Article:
Cuba has two economies now: the national Communist economy for the majority; and a quasi-capitalist one for foreigners and the elite. Each has its own currency: the Communist economy uses the Cuban peso, and the capitalist bubble uses the convertible peso. Cuban pesos are worth nothing. They can’t be converted to dollars or euros. Foreigners can’t even spend them in Cuba. The convertible pesos are pegged to the U.S. dollar, but banks and hotels pay only 87 Cuban cents for each one—the government takes 13 percent off the top. The rigged exchange rate is an easy way to shake down foreigners without most noticing. It also enables the state to drain Cuban exiles. A million Cuban-Americans live in south Florida, and another half-million live elsewhere in the United States. They send hundreds of millions of dollars a year to family members still on the island. The government gets its 13 percent instantaneously and most of the remaining 87 percent later because almost every place that someone can spend the money is owned by the state. ... A single restaurant meal in Havana costs an entire month’s salary. One night in a hotel costs five months’ salary. A middle-class tourist from abroad can easily spend more in one day than most Cubans make in a year.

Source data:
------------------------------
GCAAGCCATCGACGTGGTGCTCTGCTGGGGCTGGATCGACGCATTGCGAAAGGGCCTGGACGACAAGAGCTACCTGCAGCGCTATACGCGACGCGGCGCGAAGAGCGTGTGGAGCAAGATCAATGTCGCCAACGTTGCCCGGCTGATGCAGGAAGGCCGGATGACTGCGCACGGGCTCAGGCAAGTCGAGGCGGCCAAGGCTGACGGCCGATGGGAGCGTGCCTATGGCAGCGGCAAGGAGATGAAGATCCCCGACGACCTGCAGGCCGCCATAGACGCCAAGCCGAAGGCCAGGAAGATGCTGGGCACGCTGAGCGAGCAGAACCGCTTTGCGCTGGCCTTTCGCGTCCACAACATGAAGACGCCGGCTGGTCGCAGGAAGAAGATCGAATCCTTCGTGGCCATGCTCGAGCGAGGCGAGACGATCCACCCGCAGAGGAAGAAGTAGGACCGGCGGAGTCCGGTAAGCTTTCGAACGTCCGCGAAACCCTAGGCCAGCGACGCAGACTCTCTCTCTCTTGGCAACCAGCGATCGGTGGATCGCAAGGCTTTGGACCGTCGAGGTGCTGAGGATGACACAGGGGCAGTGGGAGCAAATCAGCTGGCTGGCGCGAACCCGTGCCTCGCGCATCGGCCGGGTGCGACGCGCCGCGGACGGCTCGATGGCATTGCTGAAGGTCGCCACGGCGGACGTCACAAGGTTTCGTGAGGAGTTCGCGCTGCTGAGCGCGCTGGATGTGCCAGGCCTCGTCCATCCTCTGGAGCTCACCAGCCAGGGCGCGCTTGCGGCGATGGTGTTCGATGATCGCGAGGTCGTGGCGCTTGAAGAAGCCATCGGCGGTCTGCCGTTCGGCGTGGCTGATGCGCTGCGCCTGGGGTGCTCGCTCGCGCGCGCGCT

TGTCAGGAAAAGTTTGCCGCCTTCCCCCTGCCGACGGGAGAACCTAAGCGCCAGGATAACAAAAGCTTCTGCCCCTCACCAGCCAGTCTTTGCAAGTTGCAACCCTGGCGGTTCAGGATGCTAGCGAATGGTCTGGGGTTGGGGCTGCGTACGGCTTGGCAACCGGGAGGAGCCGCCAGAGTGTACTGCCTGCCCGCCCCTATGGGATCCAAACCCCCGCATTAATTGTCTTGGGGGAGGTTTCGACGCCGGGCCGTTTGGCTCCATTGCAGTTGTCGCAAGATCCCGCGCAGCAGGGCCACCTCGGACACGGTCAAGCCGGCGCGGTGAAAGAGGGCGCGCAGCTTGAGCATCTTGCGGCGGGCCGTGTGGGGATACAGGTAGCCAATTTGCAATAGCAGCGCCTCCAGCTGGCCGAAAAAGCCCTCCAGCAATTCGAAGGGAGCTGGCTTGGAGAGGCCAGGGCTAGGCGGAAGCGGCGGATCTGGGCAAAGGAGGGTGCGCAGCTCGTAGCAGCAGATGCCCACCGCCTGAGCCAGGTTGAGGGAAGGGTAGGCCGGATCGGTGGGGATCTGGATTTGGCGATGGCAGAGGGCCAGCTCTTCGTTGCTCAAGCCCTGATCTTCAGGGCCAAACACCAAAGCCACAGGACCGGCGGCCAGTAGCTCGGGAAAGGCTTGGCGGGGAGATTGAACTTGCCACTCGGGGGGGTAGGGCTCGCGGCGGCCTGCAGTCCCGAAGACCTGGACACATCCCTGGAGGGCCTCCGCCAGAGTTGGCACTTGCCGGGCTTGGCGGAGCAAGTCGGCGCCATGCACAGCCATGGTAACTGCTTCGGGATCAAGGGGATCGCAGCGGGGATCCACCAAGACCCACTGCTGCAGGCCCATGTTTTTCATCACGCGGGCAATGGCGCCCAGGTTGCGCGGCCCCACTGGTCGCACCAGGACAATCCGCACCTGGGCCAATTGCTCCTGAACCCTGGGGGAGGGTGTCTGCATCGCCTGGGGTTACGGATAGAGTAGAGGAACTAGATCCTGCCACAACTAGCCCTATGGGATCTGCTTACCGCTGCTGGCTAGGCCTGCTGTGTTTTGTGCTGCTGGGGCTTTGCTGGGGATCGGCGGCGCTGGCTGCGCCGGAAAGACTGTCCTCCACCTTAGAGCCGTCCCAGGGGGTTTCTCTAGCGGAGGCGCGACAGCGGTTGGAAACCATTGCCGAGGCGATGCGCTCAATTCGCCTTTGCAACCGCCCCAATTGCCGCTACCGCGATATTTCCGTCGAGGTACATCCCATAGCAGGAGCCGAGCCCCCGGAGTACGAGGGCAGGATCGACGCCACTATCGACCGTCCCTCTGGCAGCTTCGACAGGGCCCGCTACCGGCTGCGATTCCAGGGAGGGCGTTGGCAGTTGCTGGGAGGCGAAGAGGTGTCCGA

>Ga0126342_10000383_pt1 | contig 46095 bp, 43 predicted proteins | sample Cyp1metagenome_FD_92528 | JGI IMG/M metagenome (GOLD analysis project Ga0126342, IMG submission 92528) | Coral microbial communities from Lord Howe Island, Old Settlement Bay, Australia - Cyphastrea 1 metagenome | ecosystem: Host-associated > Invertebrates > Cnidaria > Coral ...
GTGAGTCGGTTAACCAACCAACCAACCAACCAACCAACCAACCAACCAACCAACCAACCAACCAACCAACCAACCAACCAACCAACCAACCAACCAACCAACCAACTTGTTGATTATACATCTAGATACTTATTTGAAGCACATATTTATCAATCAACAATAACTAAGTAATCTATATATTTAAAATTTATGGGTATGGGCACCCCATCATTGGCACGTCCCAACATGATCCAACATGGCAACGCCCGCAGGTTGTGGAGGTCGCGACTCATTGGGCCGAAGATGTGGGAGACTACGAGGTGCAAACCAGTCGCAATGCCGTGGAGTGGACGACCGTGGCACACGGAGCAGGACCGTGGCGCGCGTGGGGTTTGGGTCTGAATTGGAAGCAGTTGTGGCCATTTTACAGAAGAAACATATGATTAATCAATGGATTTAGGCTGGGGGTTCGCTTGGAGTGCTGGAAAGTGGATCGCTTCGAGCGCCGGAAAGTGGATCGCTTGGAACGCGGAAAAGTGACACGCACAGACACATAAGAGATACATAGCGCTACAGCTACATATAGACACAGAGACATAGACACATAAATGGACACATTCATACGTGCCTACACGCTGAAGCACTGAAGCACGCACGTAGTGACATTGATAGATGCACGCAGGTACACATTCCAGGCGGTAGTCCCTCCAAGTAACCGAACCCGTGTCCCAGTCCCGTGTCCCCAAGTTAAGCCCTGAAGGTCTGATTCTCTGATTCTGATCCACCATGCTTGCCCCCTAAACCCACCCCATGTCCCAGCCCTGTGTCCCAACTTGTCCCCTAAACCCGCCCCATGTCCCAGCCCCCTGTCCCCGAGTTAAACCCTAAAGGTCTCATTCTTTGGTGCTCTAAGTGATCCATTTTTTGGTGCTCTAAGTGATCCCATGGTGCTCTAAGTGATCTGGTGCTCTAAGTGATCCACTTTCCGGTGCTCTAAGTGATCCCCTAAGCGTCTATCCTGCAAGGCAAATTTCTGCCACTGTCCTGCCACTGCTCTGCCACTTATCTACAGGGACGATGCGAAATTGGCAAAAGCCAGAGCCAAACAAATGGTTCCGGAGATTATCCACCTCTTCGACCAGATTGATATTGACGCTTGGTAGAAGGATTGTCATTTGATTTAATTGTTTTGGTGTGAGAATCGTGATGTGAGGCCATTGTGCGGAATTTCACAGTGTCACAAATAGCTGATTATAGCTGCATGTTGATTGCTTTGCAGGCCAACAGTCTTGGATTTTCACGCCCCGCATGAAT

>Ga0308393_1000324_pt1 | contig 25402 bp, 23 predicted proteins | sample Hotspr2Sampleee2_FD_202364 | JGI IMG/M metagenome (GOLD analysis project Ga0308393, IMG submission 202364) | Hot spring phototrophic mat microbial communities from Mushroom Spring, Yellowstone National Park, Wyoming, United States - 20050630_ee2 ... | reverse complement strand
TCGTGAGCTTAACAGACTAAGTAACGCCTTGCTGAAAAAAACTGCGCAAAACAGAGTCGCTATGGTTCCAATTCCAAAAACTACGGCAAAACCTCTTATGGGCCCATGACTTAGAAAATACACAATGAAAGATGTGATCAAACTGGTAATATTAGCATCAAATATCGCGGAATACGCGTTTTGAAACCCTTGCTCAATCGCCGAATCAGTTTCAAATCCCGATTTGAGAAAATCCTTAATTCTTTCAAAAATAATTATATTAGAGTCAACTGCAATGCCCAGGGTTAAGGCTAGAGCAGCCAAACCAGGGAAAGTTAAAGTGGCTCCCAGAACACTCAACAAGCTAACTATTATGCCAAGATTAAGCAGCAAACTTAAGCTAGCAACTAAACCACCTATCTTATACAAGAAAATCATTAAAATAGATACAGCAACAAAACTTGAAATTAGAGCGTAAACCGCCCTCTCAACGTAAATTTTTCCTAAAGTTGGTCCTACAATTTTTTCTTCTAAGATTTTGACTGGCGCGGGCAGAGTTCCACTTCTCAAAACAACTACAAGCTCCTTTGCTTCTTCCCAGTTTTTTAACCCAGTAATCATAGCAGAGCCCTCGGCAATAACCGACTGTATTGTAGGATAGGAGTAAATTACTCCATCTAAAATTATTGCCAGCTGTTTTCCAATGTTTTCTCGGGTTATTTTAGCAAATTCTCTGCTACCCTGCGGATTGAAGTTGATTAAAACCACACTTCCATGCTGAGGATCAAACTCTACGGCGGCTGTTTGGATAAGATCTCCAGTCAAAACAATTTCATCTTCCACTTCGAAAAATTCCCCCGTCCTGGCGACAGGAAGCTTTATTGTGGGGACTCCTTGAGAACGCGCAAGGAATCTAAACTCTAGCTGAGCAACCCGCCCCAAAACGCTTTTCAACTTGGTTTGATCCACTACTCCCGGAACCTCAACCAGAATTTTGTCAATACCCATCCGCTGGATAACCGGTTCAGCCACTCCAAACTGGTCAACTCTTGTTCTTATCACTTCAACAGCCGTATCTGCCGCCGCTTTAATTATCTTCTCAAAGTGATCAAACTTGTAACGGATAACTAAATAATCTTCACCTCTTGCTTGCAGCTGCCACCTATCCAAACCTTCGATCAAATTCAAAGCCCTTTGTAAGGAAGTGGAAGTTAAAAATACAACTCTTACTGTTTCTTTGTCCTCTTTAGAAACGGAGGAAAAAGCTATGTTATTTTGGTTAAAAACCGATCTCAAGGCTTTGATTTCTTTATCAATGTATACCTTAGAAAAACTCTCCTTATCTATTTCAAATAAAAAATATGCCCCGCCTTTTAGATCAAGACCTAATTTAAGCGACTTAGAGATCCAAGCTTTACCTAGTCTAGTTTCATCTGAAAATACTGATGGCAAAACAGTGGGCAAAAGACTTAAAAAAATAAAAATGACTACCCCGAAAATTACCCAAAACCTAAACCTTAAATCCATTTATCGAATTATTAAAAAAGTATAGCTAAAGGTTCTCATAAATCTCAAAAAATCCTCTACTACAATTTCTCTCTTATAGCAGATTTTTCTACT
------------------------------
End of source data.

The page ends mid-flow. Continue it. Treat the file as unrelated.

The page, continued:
In Cuba, where Wi-Fi is both slow and terrible, you will be an emissary from the future, a hint of the degeneracy to come. You’re a full-on mainlining internet junkie with the world’s uproar piped into your head 24/7, your emotional landscape terraformed and buffeted by whatever some narcissist just posted on Instagram or some windbag on Twitter. But like the “not even once” warnings around drugs like meth, you know that after the internet is in Cubans’ pockets, it’s over. Even backward, bitter-ender communist Cuba will become part of the vast data Borg ... The real irony is that if the internet does topple the government and bring democracy to this democracy-starved island, it’ll happen just as democracy itself is being undone by Facebook and every other filter-bubble-creating, political-polarization-amplifying, algorithm-optimized feed. But we’re getting ahead of ourselves, and also oversimplifying, because the Cubans—the very resourceful Cubans—haven’t exactly been sitting around sipping mojitos as the digital revolución passed them by. They have workarounds. Oh, do they have workarounds. ... the first workaround. Every week, more than a terabyte of data is packaged into external hard drives known as el paquete semanal (“the weekly package”). It is the internet distilled down to its purest, most consumable, and least interactive form: its content.